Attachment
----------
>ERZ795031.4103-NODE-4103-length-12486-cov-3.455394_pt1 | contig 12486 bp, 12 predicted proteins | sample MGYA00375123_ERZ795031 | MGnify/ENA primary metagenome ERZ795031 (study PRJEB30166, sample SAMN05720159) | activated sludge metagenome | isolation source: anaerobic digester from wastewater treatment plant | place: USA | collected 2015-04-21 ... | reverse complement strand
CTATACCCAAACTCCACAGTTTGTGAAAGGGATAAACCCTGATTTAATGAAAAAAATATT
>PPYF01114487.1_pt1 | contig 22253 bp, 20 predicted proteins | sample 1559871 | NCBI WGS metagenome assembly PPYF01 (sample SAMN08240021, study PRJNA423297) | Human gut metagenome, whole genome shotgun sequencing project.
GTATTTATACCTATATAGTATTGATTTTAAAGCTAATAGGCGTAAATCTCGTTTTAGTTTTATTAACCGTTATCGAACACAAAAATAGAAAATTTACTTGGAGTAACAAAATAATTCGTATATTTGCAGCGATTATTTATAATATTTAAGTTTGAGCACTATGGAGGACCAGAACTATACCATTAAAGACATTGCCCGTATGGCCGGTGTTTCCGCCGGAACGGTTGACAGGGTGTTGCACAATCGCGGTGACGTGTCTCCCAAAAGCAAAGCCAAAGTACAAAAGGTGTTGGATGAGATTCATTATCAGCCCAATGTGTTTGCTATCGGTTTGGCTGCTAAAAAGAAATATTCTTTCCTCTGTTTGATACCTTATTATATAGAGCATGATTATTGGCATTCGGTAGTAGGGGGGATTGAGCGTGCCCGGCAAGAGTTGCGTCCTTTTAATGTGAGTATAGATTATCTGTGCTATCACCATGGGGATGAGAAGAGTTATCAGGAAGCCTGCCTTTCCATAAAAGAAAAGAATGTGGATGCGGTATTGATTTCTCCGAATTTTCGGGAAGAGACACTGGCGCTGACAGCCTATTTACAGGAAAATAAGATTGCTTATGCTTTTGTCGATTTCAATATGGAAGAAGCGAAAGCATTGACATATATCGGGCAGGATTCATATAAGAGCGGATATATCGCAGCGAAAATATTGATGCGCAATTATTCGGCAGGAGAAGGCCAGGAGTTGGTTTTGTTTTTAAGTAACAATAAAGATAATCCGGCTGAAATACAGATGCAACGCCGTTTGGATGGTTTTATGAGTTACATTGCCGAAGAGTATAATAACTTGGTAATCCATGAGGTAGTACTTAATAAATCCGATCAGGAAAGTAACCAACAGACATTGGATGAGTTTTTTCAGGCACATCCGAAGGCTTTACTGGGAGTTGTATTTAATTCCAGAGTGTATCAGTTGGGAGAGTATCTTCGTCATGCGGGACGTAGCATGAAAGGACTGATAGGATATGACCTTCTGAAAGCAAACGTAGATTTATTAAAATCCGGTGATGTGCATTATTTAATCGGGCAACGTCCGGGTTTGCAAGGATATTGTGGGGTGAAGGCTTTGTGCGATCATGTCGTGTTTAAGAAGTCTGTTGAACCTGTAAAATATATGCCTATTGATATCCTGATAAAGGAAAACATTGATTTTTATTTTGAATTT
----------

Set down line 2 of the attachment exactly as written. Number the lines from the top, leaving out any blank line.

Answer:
CTATACCCAAACTCCACAGTTTGTGAAAGGGATAAACCCTGATTTAATGAAAAAAATATT